I have an opinionated 17-year-old son. I am probably not alone. But unlike many who lament how their kids don’t listen to them, or those who complain that kids nowadays think they know everything, I want to harness his headstrong nature for good. See, my son is a thinker. To paraphrase KRS-ONE, he thinks very deeply. We often tell our sons and daughters to be seen and not heard, but when they do that they often see the mess we’ve made of the world. Given how our generation has made a shambles of so many things, can young people be blamed for thinking that they should be in charge? That no matter what they do, it can’t be much worse than what we’ve done?
But I’m also experienced enough to know that being a deep thinker doesn’t automatically mean your conclusions will be correct. Aristotle was a smart man and a deep thinker, but he was wrong about the structure of the solar system. While driving him to work, Marshal and I discussed The G Code: Lessons for Living an Extraordinary Life in the Real World. It’s written by Gregory Santarsiero who is definitely not a household name. But as G Diesel, he’s a familiar name on
Universal Nutrition’s message board The Animal Forvm. G Diesel is a prolific writer who has challenged, exhorted and encouraged thousands with his blog, “Diary Of A Madman”. The G Code is both a play on his name, G Diesel and a nod to the unwritten rules that govern urban street life. Part autobiography, part blue-collar success manifesto with a dash of legacy building instruction.
Which is how it relates to this story. I bought The G Code and read it in one sitting. I thought enough of it to pass it on to my oldest son, James, who thought enough of it to pass it on to Marshal when he was done with it. Marshal, who is an indifferent reader at best, is one chapter in and already plans to get his own copy of the book to read and re read in the future. What’s the big deal?
In 65 pages, Santarsiero challenges you to examine and rethink your beliefs, motivations, work ethic and even habits. For example, in one essay, he points out the illogic of rushing to complete things that are important in your life, so you can rush home to watch NFL employees go through their assigned workflows on Sunday afternoon in hopes of out performing a rival business entity so they can motivate fans of their brand to spend more money on products licensed by their employer. Read that again and think about it.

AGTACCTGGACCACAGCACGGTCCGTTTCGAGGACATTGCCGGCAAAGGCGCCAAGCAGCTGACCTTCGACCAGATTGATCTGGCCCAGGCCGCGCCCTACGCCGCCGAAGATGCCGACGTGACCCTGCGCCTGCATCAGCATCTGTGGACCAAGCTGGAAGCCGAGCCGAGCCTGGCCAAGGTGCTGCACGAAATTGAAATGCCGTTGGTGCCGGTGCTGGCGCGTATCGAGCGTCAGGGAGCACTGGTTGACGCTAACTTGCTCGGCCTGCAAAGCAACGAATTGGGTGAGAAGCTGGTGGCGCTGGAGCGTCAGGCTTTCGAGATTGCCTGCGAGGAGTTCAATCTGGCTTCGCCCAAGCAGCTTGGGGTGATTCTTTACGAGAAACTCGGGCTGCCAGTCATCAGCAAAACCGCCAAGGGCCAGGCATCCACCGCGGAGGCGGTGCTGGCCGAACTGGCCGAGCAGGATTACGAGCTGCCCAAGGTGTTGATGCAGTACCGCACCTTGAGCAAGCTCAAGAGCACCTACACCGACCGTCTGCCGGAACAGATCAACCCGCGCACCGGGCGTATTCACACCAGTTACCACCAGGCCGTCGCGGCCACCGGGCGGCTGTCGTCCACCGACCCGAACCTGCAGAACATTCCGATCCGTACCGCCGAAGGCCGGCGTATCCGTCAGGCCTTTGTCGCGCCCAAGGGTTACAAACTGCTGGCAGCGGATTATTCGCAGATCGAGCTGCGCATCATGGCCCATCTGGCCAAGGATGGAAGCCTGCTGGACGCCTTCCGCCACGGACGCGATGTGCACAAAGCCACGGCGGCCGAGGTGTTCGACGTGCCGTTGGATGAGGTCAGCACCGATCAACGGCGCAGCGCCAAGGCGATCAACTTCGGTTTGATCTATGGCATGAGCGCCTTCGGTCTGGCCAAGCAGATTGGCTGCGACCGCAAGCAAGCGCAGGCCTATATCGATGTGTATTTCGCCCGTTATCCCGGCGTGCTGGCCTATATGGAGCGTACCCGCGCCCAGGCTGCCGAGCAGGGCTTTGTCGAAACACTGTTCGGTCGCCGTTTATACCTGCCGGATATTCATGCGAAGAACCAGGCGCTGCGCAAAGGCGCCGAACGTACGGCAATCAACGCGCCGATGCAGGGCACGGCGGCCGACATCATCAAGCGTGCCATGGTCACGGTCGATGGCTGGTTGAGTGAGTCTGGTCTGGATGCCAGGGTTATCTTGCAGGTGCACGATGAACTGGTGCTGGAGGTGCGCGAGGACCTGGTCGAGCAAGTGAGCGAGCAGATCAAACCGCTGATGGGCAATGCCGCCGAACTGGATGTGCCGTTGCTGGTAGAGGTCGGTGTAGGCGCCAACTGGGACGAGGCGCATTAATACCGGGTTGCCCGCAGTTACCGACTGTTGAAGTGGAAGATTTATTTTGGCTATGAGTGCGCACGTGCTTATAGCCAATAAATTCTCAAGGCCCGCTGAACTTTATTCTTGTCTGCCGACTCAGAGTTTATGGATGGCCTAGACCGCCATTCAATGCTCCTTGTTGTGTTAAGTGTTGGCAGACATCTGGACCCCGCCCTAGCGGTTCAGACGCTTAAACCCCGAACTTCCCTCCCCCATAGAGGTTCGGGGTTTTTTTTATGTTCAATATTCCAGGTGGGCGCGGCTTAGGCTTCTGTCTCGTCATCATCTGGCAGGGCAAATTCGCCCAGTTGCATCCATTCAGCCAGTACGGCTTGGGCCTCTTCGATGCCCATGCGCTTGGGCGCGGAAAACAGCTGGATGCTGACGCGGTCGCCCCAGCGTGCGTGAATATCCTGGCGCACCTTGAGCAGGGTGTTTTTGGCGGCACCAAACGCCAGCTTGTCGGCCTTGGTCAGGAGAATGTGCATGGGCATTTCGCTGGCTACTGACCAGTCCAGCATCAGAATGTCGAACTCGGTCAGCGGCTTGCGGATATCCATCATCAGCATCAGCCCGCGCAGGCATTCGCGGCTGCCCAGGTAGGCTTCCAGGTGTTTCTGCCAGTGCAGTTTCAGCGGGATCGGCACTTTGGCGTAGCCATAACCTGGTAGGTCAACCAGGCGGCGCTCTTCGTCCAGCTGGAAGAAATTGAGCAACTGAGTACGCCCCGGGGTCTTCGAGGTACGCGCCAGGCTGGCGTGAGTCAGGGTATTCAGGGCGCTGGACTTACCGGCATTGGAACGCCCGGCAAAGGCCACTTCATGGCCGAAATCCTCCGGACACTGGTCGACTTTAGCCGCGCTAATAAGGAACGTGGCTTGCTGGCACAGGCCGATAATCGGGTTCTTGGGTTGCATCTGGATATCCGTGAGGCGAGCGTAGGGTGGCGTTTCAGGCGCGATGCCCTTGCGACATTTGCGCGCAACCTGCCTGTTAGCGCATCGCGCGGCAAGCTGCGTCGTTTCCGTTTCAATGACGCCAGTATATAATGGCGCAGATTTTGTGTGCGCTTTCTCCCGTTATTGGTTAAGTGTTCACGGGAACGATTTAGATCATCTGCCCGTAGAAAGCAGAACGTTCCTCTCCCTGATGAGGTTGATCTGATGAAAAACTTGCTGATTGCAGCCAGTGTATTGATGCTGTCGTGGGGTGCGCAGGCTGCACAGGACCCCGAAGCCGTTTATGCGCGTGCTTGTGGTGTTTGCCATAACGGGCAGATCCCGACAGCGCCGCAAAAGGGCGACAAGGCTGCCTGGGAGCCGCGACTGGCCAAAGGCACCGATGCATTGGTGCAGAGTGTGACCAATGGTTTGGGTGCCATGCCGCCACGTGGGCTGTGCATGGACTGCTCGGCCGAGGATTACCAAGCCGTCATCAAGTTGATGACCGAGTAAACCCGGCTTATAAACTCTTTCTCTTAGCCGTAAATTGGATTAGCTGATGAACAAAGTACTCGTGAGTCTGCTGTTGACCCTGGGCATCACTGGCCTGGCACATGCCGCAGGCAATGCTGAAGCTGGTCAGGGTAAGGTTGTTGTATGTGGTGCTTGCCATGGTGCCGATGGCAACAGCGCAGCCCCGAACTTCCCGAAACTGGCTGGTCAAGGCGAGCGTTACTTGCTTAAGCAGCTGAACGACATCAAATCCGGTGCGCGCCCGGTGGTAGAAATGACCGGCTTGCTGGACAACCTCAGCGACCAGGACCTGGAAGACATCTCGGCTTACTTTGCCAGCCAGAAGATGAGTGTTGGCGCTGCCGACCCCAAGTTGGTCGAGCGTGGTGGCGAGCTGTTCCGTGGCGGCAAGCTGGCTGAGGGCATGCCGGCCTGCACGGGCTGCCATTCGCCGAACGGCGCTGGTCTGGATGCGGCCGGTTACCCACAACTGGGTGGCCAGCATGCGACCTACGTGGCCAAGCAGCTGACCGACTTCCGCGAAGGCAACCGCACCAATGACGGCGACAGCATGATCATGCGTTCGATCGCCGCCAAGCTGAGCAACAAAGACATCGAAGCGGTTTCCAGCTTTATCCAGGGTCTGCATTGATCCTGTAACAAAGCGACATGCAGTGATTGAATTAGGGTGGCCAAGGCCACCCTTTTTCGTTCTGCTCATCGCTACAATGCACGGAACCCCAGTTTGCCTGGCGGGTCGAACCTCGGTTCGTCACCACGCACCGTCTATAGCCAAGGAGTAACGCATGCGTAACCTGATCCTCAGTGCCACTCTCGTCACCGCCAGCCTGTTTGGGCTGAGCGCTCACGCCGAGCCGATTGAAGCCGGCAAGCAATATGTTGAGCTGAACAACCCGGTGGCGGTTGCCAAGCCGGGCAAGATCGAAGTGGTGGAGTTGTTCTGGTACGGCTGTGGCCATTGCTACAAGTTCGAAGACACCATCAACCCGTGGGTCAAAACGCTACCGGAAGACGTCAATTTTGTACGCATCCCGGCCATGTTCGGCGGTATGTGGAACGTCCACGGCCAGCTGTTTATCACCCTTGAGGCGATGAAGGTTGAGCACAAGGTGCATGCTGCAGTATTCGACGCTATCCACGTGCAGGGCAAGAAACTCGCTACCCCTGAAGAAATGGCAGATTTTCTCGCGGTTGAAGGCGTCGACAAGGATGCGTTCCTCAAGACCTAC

I’m a thinker as well, or at least I like to believe I am; but I never looked at Sunday afternoon football from that perspective. Why am I putting my life and goals on hold to watch other men achieve their dreams week after week? Shouldn’t I pursue my dreams so that those men will be motivated to watch me achieve my goals as much as I want to watch them succeed? Read that sentence again too.
Marshal and I talked about many things in that 20 minute drive. From reading philosophy on the toilet and wrestling work ethic to Marcus Aurelius’ Meditations and the Manly Virtues versus being a virtuous man. We ended up with discussing how building a local support network à la House Atriedes in Frank Herbert’s Dune is the best approach to thriving financially in a West African business climate. Seriously. Twenty minutes.
That entire conversation was sparked by a 17-year-old reading the prologue and Chapter One of The G Code. That alone makes it worth the purchase price for me. I don’t know what it’ll do in your family but neither do you. I can say that this may well turn out to be The Iron Never Lies of this generation.
The G Code retails for $12 at gohardfilm.com. You should buy this book.
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